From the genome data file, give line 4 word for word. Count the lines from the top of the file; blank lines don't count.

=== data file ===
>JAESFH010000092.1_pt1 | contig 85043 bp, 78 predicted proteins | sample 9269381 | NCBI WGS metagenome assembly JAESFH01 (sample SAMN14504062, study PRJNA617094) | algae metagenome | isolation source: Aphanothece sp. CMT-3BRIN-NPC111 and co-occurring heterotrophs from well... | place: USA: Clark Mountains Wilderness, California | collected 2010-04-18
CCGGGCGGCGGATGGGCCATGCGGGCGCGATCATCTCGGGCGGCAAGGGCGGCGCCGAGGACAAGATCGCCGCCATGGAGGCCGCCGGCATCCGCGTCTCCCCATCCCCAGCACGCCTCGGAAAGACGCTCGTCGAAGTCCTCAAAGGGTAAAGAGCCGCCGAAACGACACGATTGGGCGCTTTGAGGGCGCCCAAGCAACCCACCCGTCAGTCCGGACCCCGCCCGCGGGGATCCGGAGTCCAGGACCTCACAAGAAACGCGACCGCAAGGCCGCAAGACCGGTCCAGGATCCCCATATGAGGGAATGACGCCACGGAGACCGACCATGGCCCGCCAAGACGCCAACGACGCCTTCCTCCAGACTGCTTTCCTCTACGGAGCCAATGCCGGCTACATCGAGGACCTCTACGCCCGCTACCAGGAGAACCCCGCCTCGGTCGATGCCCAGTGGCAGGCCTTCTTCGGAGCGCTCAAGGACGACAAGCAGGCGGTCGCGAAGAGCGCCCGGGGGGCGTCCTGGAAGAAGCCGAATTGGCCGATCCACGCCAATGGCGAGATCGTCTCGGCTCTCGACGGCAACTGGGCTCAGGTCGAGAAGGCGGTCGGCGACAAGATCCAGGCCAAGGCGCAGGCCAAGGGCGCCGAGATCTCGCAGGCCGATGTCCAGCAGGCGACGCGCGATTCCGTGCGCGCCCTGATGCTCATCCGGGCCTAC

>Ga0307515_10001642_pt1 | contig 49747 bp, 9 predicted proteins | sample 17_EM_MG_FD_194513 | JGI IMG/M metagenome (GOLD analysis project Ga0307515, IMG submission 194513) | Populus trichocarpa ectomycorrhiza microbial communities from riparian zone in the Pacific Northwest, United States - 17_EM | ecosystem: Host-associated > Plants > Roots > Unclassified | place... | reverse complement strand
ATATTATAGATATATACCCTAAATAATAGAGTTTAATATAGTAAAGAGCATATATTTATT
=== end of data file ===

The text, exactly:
ATATTATAGATATATACCCTAAATAATAGAGTTTAATATAGTAAAGAGCATATATTTATT